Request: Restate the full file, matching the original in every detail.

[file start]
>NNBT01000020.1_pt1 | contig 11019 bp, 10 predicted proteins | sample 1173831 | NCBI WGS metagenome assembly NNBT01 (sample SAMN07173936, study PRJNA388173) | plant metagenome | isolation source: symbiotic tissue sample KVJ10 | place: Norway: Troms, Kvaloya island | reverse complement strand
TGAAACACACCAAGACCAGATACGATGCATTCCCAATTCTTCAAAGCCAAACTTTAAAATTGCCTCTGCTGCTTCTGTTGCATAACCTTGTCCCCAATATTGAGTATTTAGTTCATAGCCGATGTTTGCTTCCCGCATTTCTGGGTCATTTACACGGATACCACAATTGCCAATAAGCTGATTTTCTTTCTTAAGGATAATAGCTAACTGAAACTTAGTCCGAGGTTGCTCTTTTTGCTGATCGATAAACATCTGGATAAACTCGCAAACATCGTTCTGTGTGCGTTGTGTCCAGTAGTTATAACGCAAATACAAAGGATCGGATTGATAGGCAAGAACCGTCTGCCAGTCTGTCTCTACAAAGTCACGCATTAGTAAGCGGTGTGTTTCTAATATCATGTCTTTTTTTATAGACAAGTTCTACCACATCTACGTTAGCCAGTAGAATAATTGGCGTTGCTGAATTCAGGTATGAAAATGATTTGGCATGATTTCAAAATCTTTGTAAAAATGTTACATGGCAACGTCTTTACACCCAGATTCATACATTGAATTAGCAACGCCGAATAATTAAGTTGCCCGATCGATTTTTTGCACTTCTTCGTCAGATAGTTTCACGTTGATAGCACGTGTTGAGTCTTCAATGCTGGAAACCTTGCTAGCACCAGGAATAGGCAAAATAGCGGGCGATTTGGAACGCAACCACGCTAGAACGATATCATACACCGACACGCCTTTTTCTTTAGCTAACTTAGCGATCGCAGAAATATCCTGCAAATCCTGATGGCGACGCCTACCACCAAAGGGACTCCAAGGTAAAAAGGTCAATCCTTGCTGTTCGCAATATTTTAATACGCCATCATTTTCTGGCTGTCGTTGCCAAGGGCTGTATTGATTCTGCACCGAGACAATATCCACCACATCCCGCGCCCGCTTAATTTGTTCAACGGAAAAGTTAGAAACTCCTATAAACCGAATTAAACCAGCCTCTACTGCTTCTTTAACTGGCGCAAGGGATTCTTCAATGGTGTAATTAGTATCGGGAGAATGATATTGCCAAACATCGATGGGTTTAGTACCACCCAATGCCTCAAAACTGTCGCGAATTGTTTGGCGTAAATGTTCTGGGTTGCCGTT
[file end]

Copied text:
>NNBT01000020.1_pt1 | contig 11019 bp, 10 predicted proteins | sample 1173831 | NCBI WGS metagenome assembly NNBT01 (sample SAMN07173936, study PRJNA388173) | plant metagenome | isolation source: symbiotic tissue sample KVJ10 | place: Norway: Troms, Kvaloya island | reverse complement strand
TGAAACACACCAAGACCAGATACGATGCATTCCCAATTCTTCAAAGCCAAACTTTAAAATTGCCTCTGCTGCTTCTGTTGCATAACCTTGTCCCCAATATTGAGTATTTAGTTCATAGCCGATGTTTGCTTCCCGCATTTCTGGGTCATTTACACGGATACCACAATTGCCAATAAGCTGATTTTCTTTCTTAAGGATAATAGCTAACTGAAACTTAGTCCGAGGTTGCTCTTTTTGCTGATCGATAAACATCTGGATAAACTCGCAAACATCGTTCTGTGTGCGTTGTGTCCAGTAGTTATAACGCAAATACAAAGGATCGGATTGATAGGCAAGAACCGTCTGCCAGTCTGTCTCTACAAAGTCACGCATTAGTAAGCGGTGTGTTTCTAATATCATGTCTTTTTTTATAGACAAGTTCTACCACATCTACGTTAGCCAGTAGAATAATTGGCGTTGCTGAATTCAGGTATGAAAATGATTTGGCATGATTTCAAAATCTTTGTAAAAATGTTACATGGCAACGTCTTTACACCCAGATTCATACATTGAATTAGCAACGCCGAATAATTAAGTTGCCCGATCGATTTTTTGCACTTCTTCGTCAGATAGTTTCACGTTGATAGCACGTGTTGAGTCTTCAATGCTGGAAACCTTGCTAGCACCAGGAATAGGCAAAATAGCGGGCGATTTGGAACGCAACCACGCTAGAACGATATCATACACCGACACGCCTTTTTCTTTAGCTAACTTAGCGATCGCAGAAATATCCTGCAAATCCTGATGGCGACGCCTACCACCAAAGGGACTCCAAGGTAAAAAGGTCAATCCTTGCTGTTCGCAATATTTTAATACGCCATCATTTTCTGGCTGTCGTTGCCAAGGGCTGTATTGATTCTGCACCGAGACAATATCCACCACATCCCGCGCCCGCTTAATTTGTTCAACGGAAAAGTTAGAAACTCCTATAAACCGAATTAAACCAGCCTCTACTGCTTCTTTAACTGGCGCAAGGGATTCTTCAATGGTGTAATTAGTATCGGGAGAATGATATTGCCAAACATCGATGGGTTTAGTACCACCCAATGCCTCAAAACTGTCGCGAATTGTTTGGCGTAAATGTTCTGGGTTGCCGTT